Subtle details throughout the stalls demonstrate the well-thought-out nature of the project. At Bourbon St. Grill, steam wells are designed to resemble cast-iron barbeques, while a feature wall at Ruby Thai/Shanghai evokes the woven bamboo of a traditional dim sum container. Over at Liberty Noodle, carefully selected photography proudly displays the joys of consuming ramen. Vegan restaurant Urban Herbivore manages to integrate recycle glass bottles into its counter.
Then there’s the matter of sustainability. State-of-the art scullery operation enables diners to eat from custom-designed, reusable tableware with real cutlery and glassware. Trash and recycle bins are noticeably absent in the space, replaced by five stations staffed by Urban Eatery hosts. Dishes, waste and recyclables are promptly removed and sorted. A solid waste compactor reduces food waste by up to 88 per cent. With its green initiative, the Urban Eatery at the Toronto Eaton Centre will be able to divert millions of pieces of packaging containers, cups and plastic cutlery from ending up in a landfill.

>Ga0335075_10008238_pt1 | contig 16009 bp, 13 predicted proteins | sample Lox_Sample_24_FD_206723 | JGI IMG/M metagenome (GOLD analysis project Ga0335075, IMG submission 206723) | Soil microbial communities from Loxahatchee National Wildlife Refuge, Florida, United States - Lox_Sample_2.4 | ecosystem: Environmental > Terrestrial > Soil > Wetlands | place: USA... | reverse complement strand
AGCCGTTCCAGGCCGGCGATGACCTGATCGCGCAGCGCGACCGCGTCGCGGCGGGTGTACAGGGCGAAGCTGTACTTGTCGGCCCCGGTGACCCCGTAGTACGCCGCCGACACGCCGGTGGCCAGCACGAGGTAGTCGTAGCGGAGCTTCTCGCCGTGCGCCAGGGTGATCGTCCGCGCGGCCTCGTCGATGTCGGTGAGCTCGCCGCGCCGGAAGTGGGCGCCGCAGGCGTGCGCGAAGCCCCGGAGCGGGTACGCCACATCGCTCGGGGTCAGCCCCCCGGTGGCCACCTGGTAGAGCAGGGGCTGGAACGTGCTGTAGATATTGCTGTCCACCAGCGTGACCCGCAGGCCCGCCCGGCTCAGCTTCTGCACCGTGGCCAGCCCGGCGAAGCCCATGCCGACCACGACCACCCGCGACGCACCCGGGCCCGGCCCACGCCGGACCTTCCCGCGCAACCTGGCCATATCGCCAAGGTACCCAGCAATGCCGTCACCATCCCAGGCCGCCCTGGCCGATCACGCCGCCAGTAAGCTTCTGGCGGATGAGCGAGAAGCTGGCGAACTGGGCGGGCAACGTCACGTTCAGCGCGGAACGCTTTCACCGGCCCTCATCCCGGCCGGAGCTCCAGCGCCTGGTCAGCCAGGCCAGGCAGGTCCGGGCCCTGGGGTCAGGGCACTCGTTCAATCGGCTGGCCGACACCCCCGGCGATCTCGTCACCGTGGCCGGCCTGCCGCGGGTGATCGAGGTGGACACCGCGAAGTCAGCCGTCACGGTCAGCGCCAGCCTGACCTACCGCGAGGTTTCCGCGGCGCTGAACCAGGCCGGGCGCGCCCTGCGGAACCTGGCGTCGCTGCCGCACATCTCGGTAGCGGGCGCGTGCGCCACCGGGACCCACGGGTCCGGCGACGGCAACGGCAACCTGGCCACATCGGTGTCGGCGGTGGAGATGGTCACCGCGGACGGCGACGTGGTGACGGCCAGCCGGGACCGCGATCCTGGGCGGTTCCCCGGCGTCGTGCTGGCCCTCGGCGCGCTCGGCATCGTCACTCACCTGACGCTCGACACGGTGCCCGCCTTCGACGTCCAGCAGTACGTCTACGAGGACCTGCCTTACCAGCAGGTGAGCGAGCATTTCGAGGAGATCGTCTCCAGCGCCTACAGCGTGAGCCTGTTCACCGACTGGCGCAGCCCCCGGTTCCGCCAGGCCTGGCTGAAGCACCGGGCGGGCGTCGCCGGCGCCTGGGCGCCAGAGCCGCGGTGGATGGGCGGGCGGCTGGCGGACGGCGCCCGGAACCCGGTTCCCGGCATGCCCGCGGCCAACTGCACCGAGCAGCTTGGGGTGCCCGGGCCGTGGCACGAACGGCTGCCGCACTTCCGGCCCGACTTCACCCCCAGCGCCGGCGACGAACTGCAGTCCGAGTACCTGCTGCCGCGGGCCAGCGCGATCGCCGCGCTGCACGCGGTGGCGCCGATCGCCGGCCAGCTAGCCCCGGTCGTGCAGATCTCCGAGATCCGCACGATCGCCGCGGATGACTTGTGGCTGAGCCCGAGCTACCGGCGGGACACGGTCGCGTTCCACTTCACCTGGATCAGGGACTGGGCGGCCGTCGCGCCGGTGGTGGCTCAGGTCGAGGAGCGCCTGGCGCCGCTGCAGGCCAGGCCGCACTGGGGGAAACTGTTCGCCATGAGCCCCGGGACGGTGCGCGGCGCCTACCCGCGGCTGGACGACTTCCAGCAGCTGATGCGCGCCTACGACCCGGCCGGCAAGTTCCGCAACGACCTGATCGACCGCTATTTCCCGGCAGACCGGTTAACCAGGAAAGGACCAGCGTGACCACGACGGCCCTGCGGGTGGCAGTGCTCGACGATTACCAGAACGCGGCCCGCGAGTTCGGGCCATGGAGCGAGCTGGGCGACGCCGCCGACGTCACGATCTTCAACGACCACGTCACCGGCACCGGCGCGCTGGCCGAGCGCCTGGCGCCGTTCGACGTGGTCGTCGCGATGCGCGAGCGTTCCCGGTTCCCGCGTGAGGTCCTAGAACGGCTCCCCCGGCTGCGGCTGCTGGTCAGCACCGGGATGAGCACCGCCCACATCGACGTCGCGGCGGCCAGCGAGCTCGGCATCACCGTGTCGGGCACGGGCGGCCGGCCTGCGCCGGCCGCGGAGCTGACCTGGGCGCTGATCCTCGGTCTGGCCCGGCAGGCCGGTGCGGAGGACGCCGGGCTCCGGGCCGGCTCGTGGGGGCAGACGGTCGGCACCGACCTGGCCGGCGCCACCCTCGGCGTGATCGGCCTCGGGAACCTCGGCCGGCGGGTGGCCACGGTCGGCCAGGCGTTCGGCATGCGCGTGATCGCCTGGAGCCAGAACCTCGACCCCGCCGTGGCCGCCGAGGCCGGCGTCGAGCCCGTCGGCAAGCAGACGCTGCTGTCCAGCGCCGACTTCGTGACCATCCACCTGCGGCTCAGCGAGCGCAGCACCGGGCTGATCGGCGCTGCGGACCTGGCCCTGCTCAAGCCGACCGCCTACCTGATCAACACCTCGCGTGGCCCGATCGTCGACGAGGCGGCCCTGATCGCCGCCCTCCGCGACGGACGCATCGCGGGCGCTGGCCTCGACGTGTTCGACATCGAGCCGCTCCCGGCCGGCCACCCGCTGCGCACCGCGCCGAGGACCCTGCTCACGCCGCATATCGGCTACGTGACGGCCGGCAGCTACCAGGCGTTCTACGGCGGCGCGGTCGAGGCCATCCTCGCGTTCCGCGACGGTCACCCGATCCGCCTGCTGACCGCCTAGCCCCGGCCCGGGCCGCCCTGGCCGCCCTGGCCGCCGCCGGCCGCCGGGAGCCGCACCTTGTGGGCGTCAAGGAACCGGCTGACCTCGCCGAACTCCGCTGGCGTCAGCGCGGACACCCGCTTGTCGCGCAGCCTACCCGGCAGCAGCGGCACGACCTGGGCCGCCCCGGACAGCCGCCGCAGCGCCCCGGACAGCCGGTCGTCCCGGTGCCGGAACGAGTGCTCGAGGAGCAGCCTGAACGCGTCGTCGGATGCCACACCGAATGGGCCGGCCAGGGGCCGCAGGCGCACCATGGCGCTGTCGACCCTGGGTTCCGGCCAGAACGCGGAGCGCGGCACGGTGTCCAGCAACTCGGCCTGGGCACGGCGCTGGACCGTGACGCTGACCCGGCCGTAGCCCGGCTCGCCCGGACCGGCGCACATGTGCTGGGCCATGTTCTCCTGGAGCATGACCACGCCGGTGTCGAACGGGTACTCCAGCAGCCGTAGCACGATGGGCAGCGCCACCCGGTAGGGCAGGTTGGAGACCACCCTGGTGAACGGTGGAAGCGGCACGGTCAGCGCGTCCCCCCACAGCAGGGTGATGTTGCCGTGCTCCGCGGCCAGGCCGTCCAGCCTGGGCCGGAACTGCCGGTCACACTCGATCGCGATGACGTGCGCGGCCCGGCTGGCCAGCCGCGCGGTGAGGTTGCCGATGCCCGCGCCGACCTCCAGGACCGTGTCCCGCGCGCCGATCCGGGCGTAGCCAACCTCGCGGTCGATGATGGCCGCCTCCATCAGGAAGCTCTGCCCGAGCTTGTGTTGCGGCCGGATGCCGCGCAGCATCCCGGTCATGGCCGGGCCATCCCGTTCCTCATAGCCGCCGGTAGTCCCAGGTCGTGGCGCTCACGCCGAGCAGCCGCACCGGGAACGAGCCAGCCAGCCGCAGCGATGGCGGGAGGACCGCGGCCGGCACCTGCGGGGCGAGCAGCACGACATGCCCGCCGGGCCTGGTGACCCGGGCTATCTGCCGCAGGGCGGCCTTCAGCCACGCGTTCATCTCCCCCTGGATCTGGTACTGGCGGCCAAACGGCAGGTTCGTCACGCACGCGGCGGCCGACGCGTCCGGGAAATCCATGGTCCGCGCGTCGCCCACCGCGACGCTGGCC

By challenging food court conventions and rethinking every aspect of the express dining experience, the Urban Eatery is setting a new design standard for the urban food market. cI
THE MAC SHACK
When the going gets tough, the tough get…macaroni and cheese? That’s what the folks at B.C. real-estate development firm Epta Properties hoped to make happen. Inspired by the tough times we’re living through, Epta envisioned a quick-service restaurant that could console the crowds – in Vancouver, to start – with the ultimate comfort food. And so the concept of The MAC Shack was born. The first location opened this past October in Vancouver’s upscale Kerrisdale neighbourhood (the owners hope to open three more “shacks” in the city this year).
Not that there’s anything wrong with it, but we’re not talking Kraft Dinner here – but rather the crème de la crème of mac and cheese: the pasta and sauces are made from scratch; gluten-free and whole wheat pasta versions are available; and among menu items are deluxe variations with blue cheese, four cheeses, and lobster. What’s more, the open kitchen allows customers to watch their dishes prepared immediately after ordering.
The enviable task of designing the MAC Shack went to Karin Bohne and her team at Vancouver-based Moeski Consulting Inc. “First and foremost we took inspiration from the food as our design direction,” says Bohne. “What better way to reflect the concept of macaroni and cheese than to provide an environment of cheesy goodness! Well not literally, but the rich and creamy orange walls were taken as inspiration from a bowl of traditional macaroni, and the graphic black and white floors are a playful approach to salt and pepper.”